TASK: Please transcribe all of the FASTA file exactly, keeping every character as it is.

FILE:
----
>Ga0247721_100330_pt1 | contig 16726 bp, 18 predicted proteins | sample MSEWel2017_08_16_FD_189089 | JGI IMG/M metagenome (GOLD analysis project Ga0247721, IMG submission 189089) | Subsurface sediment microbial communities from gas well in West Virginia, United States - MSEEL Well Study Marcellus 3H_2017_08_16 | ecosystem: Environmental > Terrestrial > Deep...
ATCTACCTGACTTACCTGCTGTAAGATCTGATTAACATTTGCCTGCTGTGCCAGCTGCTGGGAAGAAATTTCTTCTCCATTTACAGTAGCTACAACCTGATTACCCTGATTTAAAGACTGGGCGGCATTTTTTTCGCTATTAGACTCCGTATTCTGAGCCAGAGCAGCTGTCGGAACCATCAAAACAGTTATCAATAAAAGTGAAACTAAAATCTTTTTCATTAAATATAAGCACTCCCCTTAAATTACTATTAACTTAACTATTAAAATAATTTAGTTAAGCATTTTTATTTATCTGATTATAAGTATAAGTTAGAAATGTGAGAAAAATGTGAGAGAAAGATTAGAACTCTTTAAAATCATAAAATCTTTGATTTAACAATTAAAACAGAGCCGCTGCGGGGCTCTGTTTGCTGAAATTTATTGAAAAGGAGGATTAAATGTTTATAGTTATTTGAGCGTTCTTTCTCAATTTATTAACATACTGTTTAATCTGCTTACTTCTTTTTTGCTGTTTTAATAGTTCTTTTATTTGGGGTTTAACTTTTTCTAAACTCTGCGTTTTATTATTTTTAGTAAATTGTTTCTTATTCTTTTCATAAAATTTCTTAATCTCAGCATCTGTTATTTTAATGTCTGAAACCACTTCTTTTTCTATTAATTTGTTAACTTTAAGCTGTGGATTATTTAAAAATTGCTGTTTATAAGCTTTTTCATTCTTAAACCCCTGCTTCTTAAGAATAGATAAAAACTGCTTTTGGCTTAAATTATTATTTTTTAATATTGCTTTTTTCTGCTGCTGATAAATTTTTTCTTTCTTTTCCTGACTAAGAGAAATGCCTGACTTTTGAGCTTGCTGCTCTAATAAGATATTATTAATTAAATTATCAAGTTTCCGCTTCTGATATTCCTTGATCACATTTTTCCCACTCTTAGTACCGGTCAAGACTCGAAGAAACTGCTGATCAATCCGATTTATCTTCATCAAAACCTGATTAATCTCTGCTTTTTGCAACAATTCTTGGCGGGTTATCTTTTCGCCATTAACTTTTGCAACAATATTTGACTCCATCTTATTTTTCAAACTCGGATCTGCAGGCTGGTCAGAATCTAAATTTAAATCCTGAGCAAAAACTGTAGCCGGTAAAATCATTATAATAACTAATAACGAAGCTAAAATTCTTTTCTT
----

>Ga0247721_100330_pt1 | contig 16726 bp, 18 predicted proteins | sample MSEWel2017_08_16_FD_189089 | JGI IMG/M metagenome (GOLD analysis project Ga0247721, IMG submission 189089) | Subsurface sediment microbial communities from gas well in West Virginia, United States - MSEEL Well Study Marcellus 3H_2017_08_16 | ecosystem: Environmental > Terrestrial > Deep...
ATCTACCTGACTTACCTGCTGTAAGATCTGATTAACATTTGCCTGCTGTGCCAGCTGCTGGGAAGAAATTTCTTCTCCATTTACAGTAGCTACAACCTGATTACCCTGATTTAAAGACTGGGCGGCATTTTTTTCGCTATTAGACTCCGTATTCTGAGCCAGAGCAGCTGTCGGAACCATCAAAACAGTTATCAATAAAAGTGAAACTAAAATCTTTTTCATTAAATATAAGCACTCCCCTTAAATTACTATTAACTTAACTATTAAAATAATTTAGTTAAGCATTTTTATTTATCTGATTATAAGTATAAGTTAGAAATGTGAGAAAAATGTGAGAGAAAGATTAGAACTCTTTAAAATCATAAAATCTTTGATTTAACAATTAAAACAGAGCCGCTGCGGGGCTCTGTTTGCTGAAATTTATTGAAAAGGAGGATTAAATGTTTATAGTTATTTGAGCGTTCTTTCTCAATTTATTAACATACTGTTTAATCTGCTTACTTCTTTTTTGCTGTTTTAATAGTTCTTTTATTTGGGGTTTAACTTTTTCTAAACTCTGCGTTTTATTATTTTTAGTAAATTGTTTCTTATTCTTTTCATAAAATTTCTTAATCTCAGCATCTGTTATTTTAATGTCTGAAACCACTTCTTTTTCTATTAATTTGTTAACTTTAAGCTGTGGATTATTTAAAAATTGCTGTTTATAAGCTTTTTCATTCTTAAACCCCTGCTTCTTAAGAATAGATAAAAACTGCTTTTGGCTTAAATTATTATTTTTTAATATTGCTTTTTTCTGCTGCTGATAAATTTTTTCTTTCTTTTCCTGACTAAGAGAAATGCCTGACTTTTGAGCTTGCTGCTCTAATAAGATATTATTAATTAAATTATCAAGTTTCCGCTTCTGATATTCCTTGATCACATTTTTCCCACTCTTAGTACCGGTCAAGACTCGAAGAAACTGCTGATCAATCCGATTTATCTTCATCAAAACCTGATTAATCTCTGCTTTTTGCAACAATTCTTGGCGGGTTATCTTTTCGCCATTAACTTTTGCAACAATATTTGACTCCATCTTATTTTTCAAACTCGGATCTGCAGGCTGGTCAGAATCTAAATTTAAATCCTGAGCAAAAACTGTAGCCGGTAAAATCATTATAATAACTAATAACGAAGCTAAAATTCTTTTCTT